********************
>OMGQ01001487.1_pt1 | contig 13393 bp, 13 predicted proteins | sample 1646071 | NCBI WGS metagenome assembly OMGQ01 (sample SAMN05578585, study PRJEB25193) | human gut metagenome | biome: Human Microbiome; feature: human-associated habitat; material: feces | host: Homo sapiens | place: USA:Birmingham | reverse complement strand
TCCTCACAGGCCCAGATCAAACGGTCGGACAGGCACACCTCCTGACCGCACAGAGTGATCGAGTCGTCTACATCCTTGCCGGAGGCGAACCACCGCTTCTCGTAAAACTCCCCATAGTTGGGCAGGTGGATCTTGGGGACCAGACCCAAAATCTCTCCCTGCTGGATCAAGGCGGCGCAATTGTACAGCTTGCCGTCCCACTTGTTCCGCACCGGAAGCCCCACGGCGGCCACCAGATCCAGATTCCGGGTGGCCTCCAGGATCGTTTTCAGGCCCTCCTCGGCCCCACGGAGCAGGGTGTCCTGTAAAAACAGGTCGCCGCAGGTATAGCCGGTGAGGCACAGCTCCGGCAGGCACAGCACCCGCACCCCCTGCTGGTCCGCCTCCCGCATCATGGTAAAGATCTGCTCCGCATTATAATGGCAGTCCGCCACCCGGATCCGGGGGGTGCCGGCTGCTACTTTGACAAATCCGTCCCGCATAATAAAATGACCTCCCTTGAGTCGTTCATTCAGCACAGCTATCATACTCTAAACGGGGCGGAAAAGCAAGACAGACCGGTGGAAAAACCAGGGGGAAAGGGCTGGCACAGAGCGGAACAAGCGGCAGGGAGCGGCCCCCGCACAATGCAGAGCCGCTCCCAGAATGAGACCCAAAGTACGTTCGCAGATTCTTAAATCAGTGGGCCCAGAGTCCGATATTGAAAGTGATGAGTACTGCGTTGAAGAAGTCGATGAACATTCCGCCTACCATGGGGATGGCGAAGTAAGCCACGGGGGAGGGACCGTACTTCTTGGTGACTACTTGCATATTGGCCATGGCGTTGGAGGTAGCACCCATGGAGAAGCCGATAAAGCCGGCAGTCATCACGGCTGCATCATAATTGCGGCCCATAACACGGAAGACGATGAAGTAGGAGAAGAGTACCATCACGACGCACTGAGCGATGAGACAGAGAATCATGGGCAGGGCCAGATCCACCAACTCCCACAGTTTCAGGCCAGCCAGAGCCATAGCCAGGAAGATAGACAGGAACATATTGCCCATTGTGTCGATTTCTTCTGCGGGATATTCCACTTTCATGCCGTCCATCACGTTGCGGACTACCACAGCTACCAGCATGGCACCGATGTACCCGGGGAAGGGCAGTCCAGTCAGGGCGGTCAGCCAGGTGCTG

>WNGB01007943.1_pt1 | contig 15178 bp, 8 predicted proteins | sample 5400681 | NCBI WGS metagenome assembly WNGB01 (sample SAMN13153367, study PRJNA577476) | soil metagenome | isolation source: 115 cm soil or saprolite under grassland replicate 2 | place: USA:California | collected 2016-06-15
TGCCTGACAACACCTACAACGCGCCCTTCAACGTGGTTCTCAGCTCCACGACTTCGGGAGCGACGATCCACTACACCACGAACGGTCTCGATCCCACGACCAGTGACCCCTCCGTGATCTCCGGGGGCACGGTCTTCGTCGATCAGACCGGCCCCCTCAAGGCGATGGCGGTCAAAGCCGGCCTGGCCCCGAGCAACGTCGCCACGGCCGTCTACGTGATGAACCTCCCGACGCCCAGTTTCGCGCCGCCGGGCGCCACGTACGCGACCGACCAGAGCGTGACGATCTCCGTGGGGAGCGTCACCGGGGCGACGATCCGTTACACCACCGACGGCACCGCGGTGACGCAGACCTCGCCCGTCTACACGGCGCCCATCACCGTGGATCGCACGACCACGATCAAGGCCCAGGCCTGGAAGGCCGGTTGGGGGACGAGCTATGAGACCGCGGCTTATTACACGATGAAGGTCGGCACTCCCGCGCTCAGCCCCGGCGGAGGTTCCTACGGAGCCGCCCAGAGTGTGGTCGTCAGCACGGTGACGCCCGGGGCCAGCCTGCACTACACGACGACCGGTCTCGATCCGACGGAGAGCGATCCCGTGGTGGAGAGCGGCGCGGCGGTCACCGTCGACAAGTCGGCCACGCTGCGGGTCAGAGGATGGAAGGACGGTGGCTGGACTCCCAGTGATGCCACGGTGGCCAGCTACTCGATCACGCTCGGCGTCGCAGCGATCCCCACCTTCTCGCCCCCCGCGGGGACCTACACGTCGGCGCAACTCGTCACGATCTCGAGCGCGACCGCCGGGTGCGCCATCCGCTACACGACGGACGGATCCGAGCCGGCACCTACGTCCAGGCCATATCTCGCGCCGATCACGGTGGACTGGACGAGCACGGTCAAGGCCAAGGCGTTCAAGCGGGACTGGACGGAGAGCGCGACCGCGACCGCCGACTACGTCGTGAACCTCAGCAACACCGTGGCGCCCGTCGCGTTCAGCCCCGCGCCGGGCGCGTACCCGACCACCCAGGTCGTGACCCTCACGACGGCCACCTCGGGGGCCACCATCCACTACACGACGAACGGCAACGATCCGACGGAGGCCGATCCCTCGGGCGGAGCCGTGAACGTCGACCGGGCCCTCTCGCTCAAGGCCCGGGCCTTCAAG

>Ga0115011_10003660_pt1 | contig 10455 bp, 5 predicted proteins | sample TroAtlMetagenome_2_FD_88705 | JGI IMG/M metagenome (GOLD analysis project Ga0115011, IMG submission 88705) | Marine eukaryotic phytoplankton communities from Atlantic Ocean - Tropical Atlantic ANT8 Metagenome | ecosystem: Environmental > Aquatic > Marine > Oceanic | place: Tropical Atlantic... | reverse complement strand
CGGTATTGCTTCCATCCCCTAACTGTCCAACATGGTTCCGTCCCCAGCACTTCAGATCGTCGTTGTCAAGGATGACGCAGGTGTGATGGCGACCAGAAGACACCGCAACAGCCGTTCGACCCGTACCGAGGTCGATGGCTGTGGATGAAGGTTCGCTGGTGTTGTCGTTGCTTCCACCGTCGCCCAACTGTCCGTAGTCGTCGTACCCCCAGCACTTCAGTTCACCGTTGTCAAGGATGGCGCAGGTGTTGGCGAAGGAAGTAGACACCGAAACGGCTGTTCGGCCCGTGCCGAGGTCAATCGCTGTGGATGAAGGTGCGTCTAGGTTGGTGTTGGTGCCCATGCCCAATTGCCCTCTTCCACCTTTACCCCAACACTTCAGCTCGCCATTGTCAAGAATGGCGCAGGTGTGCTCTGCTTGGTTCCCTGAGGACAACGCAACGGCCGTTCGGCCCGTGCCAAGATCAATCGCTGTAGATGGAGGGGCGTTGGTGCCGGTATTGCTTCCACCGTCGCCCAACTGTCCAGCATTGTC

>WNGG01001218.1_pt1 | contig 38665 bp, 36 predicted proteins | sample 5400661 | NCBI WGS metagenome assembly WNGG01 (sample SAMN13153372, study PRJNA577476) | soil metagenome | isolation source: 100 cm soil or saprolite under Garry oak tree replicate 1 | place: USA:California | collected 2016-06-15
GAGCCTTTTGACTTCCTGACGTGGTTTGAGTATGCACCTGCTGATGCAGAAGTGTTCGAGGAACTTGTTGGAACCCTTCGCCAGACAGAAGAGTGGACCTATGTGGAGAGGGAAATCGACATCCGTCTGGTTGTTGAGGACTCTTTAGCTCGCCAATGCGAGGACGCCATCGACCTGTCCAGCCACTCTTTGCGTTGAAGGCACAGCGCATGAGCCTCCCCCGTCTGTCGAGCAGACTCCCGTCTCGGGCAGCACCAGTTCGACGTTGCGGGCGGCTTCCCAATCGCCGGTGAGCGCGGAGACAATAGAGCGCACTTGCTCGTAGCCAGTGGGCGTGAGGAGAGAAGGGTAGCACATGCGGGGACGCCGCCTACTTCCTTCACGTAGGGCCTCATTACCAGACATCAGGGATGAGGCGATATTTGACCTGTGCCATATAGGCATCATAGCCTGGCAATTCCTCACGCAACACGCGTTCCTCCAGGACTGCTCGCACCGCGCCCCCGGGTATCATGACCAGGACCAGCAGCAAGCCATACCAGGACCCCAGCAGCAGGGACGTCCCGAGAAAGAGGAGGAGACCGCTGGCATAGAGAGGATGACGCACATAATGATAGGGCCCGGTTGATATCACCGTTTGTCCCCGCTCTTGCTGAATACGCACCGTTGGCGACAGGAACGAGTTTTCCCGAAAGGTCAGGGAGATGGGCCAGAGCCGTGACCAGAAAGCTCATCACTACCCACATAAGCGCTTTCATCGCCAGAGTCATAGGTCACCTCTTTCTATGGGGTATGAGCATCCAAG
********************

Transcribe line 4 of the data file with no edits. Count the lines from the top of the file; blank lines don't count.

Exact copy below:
TGCCTGACAACACCTACAACGCGCCCTTCAACGTGGTTCTCAGCTCCACGACTTCGGGAGCGACGATCCACTACACCACGAACGGTCTCGATCCCACGACCAGTGACCCCTCCGTGATCTCCGGGGGCACGGTCTTCGTCGATCAGACCGGCCCCCTCAAGGCGATGGCGGTCAAAGCCGGCCTGGCCCCGAGCAACGTCGCCACGGCCGTCTACGTGATGAACCTCCCGACGCCCAGTTTCGCGCCGCCGGGCGCCACGTACGCGACCGACCAGAGCGTGACGATCTCCGTGGGGAGCGTCACCGGGGCGACGATCCGTTACACCACCGACGGCACCGCGGTGACGCAGACCTCGCCCGTCTACACGGCGCCCATCACCGTGGATCGCACGACCACGATCAAGGCCCAGGCCTGGAAGGCCGGTTGGGGGACGAGCTATGAGACCGCGGCTTATTACACGATGAAGGTCGGCACTCCCGCGCTCAGCCCCGGCGGAGGTTCCTACGGAGCCGCCCAGAGTGTGGTCGTCAGCACGGTGACGCCCGGGGCCAGCCTGCACTACACGACGACCGGTCTCGATCCGACGGAGAGCGATCCCGTGGTGGAGAGCGGCGCGGCGGTCACCGTCGACAAGTCGGCCACGCTGCGGGTCAGAGGATGGAAGGACGGTGGCTGGACTCCCAGTGATGCCACGGTGGCCAGCTACTCGATCACGCTCGGCGTCGCAGCGATCCCCACCTTCTCGCCCCCCGCGGGGACCTACACGTCGGCGCAACTCGTCACGATCTCGAGCGCGACCGCCGGGTGCGCCATCCGCTACACGACGGACGGATCCGAGCCGGCACCTACGTCCAGGCCATATCTCGCGCCGATCACGGTGGACTGGACGAGCACGGTCAAGGCCAAGGCGTTCAAGCGGGACTGGACGGAGAGCGCGACCGCGACCGCCGACTACGTCGTGAACCTCAGCAACACCGTGGCGCCCGTCGCGTTCAGCCCCGCGCCGGGCGCGTACCCGACCACCCAGGTCGTGACCCTCACGACGGCCACCTCGGGGGCCACCATCCACTACACGACGAACGGCAACGATCCGACGGAGGCCGATCCCTCGGGCGGAGCCGTGAACGTCGACCGGGCCCTCTCGCTCAAGGCCCGGGCCTTCAAG